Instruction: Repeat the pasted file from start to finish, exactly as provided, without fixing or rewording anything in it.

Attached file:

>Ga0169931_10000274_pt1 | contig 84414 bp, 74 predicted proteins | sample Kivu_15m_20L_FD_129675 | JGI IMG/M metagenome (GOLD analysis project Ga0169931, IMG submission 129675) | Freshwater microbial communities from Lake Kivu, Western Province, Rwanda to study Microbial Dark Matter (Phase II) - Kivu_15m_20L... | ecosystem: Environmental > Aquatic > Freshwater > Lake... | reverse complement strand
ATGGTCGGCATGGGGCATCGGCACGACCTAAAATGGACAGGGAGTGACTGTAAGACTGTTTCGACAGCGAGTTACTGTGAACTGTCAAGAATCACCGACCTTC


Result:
>Ga0169931_10000274_pt1 | contig 84414 bp, 74 predicted proteins | sample Kivu_15m_20L_FD_129675 | JGI IMG/M metagenome (GOLD analysis project Ga0169931, IMG submission 129675) | Freshwater microbial communities from Lake Kivu, Western Province, Rwanda to study Microbial Dark Matter (Phase II) - Kivu_15m_20L... | ecosystem: Environmental > Aquatic > Freshwater > Lake... | reverse complement strand
ATGGTCGGCATGGGGCATCGGCACGACCTAAAATGGACAGGGAGTGACTGTAAGACTGTTTCGACAGCGAGTTACTGTGAACTGTCAAGAATCACCGACCTTC